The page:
Is It a Gift or a Loan?

During a marriage, it’s common for the couple to receive funds from relatives or friends.

Spouses receive these “family-and-friend” funds for wedding expenses, to make ends meet during economic downturn, to support a spouse’s living expenses during educational pursuits, and for a multitude of other reasons

During divorce, sometimes the parties disagree about whether such funds were gifts to the couple, to just one spouse, or if the funds represented a loan. Of course, these “family-and-friend” funds are different from loans from a financial institution, which have technical and specific paper trails.

As community debt is divided equally between the spouses during a divorce, the question of a loan versus a gift can become a contentious issue if the parties cannot agree. And if the parties cannot agree, the court will decide.

Gifts and loans are not the same and if you are in this situation you may want to contact a family law attorney before making decisions that may have long lasting effects. Contact Lavinsky Law for these matters.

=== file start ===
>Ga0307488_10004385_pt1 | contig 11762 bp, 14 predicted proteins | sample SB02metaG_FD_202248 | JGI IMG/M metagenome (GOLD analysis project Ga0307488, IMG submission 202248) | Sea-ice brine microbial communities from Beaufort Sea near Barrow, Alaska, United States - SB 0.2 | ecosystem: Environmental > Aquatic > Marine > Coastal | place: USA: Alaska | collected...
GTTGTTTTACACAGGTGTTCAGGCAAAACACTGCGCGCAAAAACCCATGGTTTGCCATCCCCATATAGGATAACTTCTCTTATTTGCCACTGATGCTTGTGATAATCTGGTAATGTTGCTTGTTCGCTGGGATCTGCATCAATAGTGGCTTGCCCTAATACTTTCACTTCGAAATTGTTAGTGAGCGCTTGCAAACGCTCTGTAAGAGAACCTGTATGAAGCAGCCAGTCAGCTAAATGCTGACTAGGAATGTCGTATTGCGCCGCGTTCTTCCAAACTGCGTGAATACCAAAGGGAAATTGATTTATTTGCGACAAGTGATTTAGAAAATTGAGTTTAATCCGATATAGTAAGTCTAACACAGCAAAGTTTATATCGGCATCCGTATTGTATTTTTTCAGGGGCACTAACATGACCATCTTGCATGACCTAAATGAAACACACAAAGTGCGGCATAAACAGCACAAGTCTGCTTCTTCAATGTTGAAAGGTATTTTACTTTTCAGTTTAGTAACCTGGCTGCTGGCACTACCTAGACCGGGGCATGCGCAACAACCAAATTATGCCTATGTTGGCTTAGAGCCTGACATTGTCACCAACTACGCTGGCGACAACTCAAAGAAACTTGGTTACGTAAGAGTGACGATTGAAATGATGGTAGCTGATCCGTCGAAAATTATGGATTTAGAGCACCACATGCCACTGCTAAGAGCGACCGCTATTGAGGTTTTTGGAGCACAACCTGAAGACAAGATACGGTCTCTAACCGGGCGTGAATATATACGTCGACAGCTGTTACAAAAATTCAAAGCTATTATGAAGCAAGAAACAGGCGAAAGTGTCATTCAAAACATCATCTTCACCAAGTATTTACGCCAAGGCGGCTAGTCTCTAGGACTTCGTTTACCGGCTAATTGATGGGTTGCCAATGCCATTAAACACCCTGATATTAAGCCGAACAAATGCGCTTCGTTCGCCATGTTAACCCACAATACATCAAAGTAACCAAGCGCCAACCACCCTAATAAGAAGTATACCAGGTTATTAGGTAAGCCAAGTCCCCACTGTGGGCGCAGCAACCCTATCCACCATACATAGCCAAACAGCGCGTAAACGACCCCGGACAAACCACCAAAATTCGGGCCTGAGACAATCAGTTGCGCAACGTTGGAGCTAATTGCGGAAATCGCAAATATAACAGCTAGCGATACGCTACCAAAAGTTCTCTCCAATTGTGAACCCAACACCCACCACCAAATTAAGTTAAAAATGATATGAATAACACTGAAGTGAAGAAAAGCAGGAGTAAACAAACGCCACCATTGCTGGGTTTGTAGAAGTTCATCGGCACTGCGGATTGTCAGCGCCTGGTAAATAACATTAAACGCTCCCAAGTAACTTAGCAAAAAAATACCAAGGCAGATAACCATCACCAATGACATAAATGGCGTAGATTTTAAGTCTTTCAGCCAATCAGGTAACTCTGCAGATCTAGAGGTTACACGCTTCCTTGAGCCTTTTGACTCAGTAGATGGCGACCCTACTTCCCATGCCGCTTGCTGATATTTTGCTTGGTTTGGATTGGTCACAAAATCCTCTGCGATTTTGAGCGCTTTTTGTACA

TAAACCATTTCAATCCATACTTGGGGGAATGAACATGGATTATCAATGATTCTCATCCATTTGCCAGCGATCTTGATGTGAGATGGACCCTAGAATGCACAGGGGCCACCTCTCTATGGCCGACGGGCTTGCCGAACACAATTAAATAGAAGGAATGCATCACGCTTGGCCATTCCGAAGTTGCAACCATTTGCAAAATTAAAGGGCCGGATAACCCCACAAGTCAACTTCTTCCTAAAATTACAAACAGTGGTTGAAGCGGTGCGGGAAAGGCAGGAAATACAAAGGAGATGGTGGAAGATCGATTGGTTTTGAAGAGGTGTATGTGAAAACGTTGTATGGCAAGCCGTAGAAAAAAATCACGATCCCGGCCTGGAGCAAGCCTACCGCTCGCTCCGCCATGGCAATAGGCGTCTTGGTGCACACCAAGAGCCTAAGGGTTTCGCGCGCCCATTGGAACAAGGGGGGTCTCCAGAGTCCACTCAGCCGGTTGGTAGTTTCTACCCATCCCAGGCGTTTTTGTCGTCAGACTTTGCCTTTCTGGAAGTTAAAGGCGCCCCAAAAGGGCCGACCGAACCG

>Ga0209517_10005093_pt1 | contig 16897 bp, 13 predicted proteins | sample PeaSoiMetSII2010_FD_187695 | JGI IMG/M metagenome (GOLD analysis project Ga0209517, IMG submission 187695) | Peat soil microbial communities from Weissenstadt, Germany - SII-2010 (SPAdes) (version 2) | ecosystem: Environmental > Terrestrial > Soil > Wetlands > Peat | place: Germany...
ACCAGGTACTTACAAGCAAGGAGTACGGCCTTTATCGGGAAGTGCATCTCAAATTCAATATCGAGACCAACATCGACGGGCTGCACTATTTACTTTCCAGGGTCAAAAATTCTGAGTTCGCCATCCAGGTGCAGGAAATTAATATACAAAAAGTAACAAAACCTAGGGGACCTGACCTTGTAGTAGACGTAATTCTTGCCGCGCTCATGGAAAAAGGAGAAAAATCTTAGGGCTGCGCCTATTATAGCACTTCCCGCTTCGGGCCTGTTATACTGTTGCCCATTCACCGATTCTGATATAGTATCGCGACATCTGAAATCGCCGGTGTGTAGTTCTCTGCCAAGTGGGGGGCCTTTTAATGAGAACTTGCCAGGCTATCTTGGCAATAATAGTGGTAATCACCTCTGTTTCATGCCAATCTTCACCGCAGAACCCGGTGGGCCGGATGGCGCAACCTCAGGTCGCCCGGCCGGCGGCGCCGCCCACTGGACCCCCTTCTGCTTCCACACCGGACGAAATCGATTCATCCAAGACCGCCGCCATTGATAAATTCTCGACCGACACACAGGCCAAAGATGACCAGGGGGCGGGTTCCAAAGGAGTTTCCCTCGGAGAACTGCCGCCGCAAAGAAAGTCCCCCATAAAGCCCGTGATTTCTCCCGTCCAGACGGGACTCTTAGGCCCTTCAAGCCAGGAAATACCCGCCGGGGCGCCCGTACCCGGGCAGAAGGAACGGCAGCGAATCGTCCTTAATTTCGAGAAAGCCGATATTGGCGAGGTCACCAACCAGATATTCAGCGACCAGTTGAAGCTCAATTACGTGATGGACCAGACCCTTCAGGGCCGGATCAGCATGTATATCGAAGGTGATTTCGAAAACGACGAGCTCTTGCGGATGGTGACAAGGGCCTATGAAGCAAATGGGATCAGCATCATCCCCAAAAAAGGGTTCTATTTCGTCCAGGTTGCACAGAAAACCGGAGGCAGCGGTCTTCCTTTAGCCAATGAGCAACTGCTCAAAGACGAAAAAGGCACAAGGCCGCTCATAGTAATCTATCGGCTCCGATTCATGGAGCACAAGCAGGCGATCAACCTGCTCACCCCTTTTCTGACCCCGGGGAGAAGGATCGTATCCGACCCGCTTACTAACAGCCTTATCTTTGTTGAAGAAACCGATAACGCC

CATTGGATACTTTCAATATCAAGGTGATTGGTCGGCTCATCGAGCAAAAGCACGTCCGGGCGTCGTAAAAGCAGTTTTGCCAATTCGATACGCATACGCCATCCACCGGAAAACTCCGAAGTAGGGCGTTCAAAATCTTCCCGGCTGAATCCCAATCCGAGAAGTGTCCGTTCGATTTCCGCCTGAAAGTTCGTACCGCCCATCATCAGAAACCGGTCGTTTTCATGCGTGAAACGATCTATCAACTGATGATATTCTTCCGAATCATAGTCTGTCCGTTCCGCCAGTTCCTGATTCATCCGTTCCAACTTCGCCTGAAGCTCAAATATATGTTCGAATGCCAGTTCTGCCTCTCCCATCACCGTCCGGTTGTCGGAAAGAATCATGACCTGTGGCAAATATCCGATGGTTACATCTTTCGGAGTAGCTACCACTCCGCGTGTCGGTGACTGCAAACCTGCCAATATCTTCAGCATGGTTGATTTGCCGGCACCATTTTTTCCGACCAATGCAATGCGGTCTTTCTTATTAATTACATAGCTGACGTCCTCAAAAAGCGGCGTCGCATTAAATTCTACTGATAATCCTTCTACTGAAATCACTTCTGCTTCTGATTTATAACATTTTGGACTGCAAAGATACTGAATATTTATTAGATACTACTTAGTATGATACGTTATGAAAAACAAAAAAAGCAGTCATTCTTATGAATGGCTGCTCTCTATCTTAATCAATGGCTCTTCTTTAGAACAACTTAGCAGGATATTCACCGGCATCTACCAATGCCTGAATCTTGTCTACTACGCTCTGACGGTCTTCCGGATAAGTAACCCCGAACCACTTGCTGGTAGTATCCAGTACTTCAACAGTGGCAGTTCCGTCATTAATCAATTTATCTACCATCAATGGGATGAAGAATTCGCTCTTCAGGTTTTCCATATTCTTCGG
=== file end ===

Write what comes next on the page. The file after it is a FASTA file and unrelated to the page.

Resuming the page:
A California court will consider a variety of factors when deciding whether the funds at-issue were a gift or loan:

  1. Testimony: The court will consider testimony of the spouses and the payor/lender of the funds. The court will focus on the circumstances of the receipt of the funds, how the funds were used, and will assess each spouse and witness’s credibility.
  2. Payments: Were any payments ever made? Did the payor/lender ever demand payment? If not, depending on the date of receipt of the funds, it will be more difficult to argue these funds were a loan as opposed to a gift. The court will also need to know if the statute of limitations has passed pursuant to the California Code of Civil Procedure.
  3. Writings: Is there a promissory note or other written memorandum of understanding? If so, who signed it? The court will also look to see who the payee was on any check or transfer and how/where the funds were deposited.
  4. Other context: If the payor/lender has a history of recurring gifts to the couple, or the funds were given around a holiday or birthday, this could impact the court’s decision in characterizing the funds.

Characterizing these “family-and-friend” funds can be a complex and subjective issue. As always, it is generally in a divorcing spouse’s best interest to try to come to an agreement on this issue, but with the potential of significant community debt on the table via this complicated issue, it is important to be advised by attorney.

Spousal support and Marital property are rather complex legal issues, and you should seek proper counsel prior to arranging any court proceedings. Contact our attorneys at Lavinsky Law today at (310) 929-6411 for a free consultation.